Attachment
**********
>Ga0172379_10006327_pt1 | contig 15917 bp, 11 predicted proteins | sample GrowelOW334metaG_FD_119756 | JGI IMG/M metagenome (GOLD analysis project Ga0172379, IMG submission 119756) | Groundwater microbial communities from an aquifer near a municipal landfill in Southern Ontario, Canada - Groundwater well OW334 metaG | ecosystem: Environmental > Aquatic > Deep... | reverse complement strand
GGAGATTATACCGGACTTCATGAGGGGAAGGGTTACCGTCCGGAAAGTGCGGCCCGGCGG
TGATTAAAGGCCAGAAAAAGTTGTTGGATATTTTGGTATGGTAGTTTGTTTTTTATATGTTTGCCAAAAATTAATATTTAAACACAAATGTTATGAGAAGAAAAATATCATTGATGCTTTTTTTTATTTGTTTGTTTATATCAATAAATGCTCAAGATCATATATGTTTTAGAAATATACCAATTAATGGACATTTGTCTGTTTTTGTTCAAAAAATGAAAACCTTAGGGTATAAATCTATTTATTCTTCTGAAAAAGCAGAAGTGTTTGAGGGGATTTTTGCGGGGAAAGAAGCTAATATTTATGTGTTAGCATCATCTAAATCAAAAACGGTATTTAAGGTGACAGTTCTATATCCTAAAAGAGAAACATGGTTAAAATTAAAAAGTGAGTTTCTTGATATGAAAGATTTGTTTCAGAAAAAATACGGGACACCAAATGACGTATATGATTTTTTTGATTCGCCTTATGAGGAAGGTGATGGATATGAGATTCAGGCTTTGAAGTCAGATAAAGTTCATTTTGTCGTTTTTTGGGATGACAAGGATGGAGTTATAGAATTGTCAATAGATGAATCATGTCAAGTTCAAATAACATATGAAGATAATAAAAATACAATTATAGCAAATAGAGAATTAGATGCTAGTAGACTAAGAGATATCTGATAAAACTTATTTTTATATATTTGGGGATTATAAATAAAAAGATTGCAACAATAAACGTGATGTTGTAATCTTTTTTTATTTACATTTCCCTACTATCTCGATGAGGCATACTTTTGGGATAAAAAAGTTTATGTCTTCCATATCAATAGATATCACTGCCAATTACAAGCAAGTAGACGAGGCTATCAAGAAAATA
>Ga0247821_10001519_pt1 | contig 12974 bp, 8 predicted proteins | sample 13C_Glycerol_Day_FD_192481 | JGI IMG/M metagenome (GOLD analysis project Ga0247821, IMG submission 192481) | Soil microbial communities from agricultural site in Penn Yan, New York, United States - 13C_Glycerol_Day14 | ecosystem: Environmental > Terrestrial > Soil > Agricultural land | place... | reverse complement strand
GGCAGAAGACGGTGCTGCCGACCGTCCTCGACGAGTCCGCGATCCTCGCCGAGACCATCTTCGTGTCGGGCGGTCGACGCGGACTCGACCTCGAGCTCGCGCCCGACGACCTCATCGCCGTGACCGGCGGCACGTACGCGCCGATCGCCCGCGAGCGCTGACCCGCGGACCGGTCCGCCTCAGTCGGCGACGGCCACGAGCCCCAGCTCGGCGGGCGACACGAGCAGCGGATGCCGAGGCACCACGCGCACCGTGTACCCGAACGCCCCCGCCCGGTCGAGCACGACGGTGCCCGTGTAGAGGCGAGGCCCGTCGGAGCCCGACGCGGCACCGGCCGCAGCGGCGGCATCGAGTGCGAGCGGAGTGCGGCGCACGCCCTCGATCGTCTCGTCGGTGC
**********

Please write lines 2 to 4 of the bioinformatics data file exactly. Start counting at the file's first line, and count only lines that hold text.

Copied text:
GGAGATTATACCGGACTTCATGAGGGGAAGGGTTACCGTCCGGAAAGTGCGGCCCGGCGG
TGATTAAAGGCCAGAAAAAGTTGTTGGATATTTTGGTATGGTAGTTTGTTTTTTATATGTTTGCCAAAAATTAATATTTAAACACAAATGTTATGAGAAGAAAAATATCATTGATGCTTTTTTTTATTTGTTTGTTTATATCAATAAATGCTCAAGATCATATATGTTTTAGAAATATACCAATTAATGGACATTTGTCTGTTTTTGTTCAAAAAATGAAAACCTTAGGGTATAAATCTATTTATTCTTCTGAAAAAGCAGAAGTGTTTGAGGGGATTTTTGCGGGGAAAGAAGCTAATATTTATGTGTTAGCATCATCTAAATCAAAAACGGTATTTAAGGTGACAGTTCTATATCCTAAAAGAGAAACATGGTTAAAATTAAAAAGTGAGTTTCTTGATATGAAAGATTTGTTTCAGAAAAAATACGGGACACCAAATGACGTATATGATTTTTTTGATTCGCCTTATGAGGAAGGTGATGGATATGAGATTCAGGCTTTGAAGTCAGATAAAGTTCATTTTGTCGTTTTTTGGGATGACAAGGATGGAGTTATAGAATTGTCAATAGATGAATCATGTCAAGTTCAAATAACATATGAAGATAATAAAAATACAATTATAGCAAATAGAGAATTAGATGCTAGTAGACTAAGAGATATCTGATAAAACTTATTTTTATATATTTGGGGATTATAAATAAAAAGATTGCAACAATAAACGTGATGTTGTAATCTTTTTTTATTTACATTTCCCTACTATCTCGATGAGGCATACTTTTGGGATAAAAAAGTTTATGTCTTCCATATCAATAGATATCACTGCCAATTACAAGCAAGTAGACGAGGCTATCAAGAAAATA
>Ga0247821_10001519_pt1 | contig 12974 bp, 8 predicted proteins | sample 13C_Glycerol_Day_FD_192481 | JGI IMG/M metagenome (GOLD analysis project Ga0247821, IMG submission 192481) | Soil microbial communities from agricultural site in Penn Yan, New York, United States - 13C_Glycerol_Day14 | ecosystem: Environmental > Terrestrial > Soil > Agricultural land | place... | reverse complement strand